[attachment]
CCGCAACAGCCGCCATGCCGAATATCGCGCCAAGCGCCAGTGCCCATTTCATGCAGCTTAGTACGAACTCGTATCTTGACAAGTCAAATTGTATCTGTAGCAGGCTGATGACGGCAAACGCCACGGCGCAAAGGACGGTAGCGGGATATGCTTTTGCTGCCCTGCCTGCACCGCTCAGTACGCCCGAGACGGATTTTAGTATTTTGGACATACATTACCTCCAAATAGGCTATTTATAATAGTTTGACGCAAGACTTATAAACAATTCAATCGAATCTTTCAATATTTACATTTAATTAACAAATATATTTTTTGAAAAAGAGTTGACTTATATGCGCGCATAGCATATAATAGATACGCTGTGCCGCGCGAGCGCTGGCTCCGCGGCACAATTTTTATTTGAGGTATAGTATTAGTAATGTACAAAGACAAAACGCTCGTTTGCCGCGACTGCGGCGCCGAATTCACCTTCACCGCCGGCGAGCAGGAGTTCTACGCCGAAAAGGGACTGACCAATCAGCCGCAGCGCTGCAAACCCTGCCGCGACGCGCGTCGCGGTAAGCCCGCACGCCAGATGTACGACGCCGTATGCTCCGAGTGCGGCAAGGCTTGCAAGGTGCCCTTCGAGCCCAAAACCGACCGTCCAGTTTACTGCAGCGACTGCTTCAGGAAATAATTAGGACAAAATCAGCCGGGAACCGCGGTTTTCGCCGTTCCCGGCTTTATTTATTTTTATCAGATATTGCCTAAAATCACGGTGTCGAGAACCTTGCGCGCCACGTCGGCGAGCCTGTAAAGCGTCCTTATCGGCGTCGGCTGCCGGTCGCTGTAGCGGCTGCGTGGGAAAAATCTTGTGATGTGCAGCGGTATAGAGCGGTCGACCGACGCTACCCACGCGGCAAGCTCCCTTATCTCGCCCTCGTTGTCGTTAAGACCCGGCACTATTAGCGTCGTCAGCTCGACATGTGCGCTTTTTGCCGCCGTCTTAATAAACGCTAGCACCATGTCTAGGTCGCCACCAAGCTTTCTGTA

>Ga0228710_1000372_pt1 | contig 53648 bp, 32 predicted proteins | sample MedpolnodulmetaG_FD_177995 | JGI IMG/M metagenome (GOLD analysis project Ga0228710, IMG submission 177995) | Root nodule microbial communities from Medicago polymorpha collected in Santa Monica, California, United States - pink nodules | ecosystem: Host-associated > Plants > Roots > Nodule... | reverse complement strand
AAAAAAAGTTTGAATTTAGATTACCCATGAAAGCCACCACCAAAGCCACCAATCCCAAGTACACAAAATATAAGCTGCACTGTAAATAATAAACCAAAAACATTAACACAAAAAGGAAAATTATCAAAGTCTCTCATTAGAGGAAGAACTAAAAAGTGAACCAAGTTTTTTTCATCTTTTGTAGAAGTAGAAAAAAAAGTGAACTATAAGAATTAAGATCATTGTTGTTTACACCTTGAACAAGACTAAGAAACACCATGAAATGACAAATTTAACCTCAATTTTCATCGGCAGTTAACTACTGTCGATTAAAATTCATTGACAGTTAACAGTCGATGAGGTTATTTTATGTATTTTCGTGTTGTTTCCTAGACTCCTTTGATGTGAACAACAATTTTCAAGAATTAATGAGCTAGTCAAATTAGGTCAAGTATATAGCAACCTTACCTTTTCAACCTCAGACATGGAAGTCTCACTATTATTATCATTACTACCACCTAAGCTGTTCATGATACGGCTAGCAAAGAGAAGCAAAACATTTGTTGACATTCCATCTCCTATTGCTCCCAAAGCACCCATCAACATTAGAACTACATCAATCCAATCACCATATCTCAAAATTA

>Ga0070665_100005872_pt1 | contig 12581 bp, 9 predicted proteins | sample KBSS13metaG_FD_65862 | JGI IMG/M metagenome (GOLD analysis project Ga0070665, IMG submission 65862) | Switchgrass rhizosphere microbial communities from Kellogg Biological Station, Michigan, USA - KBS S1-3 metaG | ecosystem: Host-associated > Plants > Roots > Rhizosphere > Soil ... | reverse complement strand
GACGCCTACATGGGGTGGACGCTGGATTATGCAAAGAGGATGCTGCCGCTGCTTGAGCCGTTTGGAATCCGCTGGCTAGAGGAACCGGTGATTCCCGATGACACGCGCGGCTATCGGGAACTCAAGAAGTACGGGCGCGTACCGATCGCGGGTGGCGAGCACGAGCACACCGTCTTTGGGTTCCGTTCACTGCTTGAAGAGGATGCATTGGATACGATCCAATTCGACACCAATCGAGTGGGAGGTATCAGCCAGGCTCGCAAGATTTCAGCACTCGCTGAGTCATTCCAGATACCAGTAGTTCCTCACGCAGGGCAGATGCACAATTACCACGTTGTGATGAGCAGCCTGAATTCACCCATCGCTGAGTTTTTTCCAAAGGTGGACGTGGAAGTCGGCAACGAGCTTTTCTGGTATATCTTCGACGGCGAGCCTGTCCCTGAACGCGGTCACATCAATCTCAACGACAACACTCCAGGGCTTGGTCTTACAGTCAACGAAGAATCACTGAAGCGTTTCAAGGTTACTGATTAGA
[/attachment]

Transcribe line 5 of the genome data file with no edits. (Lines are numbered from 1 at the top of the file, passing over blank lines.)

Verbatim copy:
GACGCCTACATGGGGTGGACGCTGGATTATGCAAAGAGGATGCTGCCGCTGCTTGAGCCGTTTGGAATCCGCTGGCTAGAGGAACCGGTGATTCCCGATGACACGCGCGGCTATCGGGAACTCAAGAAGTACGGGCGCGTACCGATCGCGGGTGGCGAGCACGAGCACACCGTCTTTGGGTTCCGTTCACTGCTTGAAGAGGATGCATTGGATACGATCCAATTCGACACCAATCGAGTGGGAGGTATCAGCCAGGCTCGCAAGATTTCAGCACTCGCTGAGTCATTCCAGATACCAGTAGTTCCTCACGCAGGGCAGATGCACAATTACCACGTTGTGATGAGCAGCCTGAATTCACCCATCGCTGAGTTTTTTCCAAAGGTGGACGTGGAAGTCGGCAACGAGCTTTTCTGGTATATCTTCGACGGCGAGCCTGTCCCTGAACGCGGTCACATCAATCTCAACGACAACACTCCAGGGCTTGGTCTTACAGTCAACGAAGAATCACTGAAGCGTTTCAAGGTTACTGATTAGA